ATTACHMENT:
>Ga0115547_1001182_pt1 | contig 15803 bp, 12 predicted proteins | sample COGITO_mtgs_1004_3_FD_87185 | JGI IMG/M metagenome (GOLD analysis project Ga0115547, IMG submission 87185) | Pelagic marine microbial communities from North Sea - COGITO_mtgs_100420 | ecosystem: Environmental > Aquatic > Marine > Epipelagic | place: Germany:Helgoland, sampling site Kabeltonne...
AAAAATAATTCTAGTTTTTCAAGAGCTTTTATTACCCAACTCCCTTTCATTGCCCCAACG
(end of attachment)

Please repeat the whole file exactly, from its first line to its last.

>Ga0115547_1001182_pt1 | contig 15803 bp, 12 predicted proteins | sample COGITO_mtgs_1004_3_FD_87185 | JGI IMG/M metagenome (GOLD analysis project Ga0115547, IMG submission 87185) | Pelagic marine microbial communities from North Sea - COGITO_mtgs_100420 | ecosystem: Environmental > Aquatic > Marine > Epipelagic | place: Germany:Helgoland, sampling site Kabeltonne...
AAAAATAATTCTAGTTTTTCAAGAGCTTTTATTACCCAACTCCCTTTCATTGCCCCAACG